Of all of the complicated concepts in eye care, having 20/20 vision is one of the most misunderstood. Many people are confused by what this measurement means, or they assume 20/20 is as good as it gets when it comes to vision. Dr. Linda Vu sets the record straight in this blog post.
What Does 20/20 Mean?
20/20 vision is an indication of visual acuity measured during a vision screening or an eye exam. If you have 20/20 vision, it means that what you see at 20 feet is what a person with normal vision can see at 20 feet.
20/20 vision is the standard people use when referring to good vision; however, it is not as good as it gets. Knowing how visual acuity is measured can help you understand why.
How Is Visual Acuity Measured?
Visual acuity is usually measured using an eye chart called a Snellen chart, which was developed in 1826 by a Dutch ophthalmologist named Herman Snellen.
If you have ever had a vision screening or an eye exam, you are familiar with the Snellen chart. The chart consists of rows of letters; the letter in the top row is very large and then the letters get progressively smaller with each row after that. During a screening or exam, you are asked to stand 20 feet away from the chart and read it from top to bottom with one eye covered, then again the other eye covered.
Each line of the Snellen chart correlates with a “Snellen fraction.” The top number of the fraction refers to the viewing distance between you and the eye chart (in America, it is always 20 for 20 feet). The bottom number refers to the distance at which a person with normal vision can read the same line.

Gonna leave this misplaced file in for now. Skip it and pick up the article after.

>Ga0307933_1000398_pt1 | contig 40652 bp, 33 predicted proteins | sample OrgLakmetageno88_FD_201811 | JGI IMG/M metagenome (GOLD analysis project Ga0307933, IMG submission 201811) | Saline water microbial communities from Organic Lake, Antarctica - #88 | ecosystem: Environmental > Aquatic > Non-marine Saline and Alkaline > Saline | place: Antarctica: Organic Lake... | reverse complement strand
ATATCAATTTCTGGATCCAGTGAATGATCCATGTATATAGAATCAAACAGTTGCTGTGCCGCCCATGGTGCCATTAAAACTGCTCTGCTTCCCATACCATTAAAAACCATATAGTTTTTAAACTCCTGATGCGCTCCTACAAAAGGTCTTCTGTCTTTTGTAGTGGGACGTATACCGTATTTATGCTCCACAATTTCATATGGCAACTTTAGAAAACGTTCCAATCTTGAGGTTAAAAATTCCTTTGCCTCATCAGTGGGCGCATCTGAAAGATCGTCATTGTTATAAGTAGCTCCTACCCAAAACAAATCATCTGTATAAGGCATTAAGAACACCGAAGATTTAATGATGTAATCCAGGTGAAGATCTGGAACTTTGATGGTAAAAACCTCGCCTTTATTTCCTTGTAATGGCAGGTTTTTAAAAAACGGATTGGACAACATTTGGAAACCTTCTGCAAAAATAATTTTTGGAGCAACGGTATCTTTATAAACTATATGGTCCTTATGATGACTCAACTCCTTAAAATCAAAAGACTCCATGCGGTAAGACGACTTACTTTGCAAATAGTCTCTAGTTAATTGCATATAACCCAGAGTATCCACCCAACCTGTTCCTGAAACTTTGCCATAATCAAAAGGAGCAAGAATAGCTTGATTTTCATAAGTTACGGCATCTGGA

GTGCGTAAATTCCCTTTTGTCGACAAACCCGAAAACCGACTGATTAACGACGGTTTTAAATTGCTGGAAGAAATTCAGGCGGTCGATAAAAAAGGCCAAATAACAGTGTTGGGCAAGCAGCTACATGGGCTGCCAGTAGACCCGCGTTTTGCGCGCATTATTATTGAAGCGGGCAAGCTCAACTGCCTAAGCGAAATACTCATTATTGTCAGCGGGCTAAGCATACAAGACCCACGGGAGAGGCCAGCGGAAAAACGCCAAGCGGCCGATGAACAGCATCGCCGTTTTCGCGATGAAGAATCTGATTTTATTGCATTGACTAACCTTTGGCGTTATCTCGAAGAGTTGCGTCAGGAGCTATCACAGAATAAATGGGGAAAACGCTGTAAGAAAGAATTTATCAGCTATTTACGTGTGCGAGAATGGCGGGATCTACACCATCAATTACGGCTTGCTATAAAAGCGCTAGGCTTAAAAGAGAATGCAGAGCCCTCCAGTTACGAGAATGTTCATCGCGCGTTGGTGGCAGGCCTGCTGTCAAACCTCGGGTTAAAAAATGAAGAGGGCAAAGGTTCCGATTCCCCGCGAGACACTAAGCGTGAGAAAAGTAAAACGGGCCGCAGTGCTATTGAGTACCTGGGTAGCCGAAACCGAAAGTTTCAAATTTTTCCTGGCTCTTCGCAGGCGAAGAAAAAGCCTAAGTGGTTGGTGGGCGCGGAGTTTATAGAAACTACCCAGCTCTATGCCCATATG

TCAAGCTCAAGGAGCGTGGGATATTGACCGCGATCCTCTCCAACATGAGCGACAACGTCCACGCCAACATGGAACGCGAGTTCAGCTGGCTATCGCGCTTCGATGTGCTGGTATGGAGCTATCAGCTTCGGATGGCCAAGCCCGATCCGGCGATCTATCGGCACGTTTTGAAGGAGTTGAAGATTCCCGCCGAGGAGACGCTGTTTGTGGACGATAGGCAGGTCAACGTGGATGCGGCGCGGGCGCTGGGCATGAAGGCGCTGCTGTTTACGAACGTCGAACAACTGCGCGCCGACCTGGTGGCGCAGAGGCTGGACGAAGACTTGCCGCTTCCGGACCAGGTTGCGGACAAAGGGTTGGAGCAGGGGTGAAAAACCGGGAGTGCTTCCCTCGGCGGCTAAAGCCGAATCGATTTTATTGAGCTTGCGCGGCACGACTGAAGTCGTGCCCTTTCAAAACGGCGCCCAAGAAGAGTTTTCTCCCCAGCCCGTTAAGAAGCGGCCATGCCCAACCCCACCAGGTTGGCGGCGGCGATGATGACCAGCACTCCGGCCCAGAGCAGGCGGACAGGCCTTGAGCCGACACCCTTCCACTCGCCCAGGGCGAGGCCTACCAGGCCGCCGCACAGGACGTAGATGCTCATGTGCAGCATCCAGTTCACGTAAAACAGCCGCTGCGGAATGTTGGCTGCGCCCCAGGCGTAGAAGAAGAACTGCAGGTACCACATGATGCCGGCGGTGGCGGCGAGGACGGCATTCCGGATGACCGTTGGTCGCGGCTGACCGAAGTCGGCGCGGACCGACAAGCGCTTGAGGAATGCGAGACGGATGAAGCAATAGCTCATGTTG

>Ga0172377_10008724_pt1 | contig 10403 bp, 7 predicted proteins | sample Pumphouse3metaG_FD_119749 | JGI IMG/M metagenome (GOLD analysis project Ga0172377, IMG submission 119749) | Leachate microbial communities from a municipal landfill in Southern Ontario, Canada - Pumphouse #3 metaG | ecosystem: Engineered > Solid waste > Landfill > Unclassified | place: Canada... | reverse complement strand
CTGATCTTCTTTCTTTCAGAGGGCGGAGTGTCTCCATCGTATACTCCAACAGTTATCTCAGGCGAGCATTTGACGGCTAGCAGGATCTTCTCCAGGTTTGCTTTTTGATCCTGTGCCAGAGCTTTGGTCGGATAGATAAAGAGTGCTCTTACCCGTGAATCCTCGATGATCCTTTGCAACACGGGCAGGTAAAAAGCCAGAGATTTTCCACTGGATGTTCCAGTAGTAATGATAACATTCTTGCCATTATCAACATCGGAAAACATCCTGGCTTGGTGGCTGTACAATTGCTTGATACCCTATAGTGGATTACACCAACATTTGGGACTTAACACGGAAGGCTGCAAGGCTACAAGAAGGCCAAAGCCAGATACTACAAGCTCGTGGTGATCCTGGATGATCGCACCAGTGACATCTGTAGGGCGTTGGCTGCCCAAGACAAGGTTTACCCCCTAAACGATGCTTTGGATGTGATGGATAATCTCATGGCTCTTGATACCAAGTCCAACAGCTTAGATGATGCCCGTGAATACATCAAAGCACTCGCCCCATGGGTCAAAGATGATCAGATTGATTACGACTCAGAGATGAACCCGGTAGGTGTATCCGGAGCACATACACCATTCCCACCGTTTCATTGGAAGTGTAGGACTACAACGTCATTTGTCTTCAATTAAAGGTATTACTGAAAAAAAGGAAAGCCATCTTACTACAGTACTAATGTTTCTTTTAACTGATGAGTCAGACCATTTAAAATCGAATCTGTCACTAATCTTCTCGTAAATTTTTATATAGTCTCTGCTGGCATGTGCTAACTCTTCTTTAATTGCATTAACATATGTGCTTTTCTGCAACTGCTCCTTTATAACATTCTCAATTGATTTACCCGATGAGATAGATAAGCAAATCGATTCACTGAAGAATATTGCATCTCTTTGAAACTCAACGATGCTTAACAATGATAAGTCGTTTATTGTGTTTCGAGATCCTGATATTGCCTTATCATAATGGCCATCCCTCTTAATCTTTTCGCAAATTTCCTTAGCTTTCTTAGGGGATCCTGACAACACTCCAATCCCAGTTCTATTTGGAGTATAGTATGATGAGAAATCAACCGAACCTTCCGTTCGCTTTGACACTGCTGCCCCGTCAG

The top row of the Snellen chart is assigned the fraction 20/200. With each subsequent row, the second number of the Snellen fraction gets smaller to correlate with better visual acuity. The last row of letters that you can read gives you the Snellen “fraction” that best fits your visual acuity.
The row for 20/20 vision is not at the bottom of the chart. There are three additional rows below the 20/20 line to measure whether you can see better than people with normal vision. For instance, young individuals with healthy eyes may be able to read the letters on the 20/15 line of the Snellen chart, meaning they can see clearly at 20 feet what people with normal eyes can see at 15 feet.
Only a Piece of the Puzzle
Your Snellen fraction does not provide a complete picture of your overall visual skills and abilities. It does not measure other components of your vision such as peripheral (side) vision, color vision, depth perception, eye coordination or focusing ability. Only a complete eye exam with other tests can provide more clues about how your eyes work.
For more information about what it means to have 20/20 vision, or to schedule an exam to test your visual acuity, contact the team at Linda Vision today.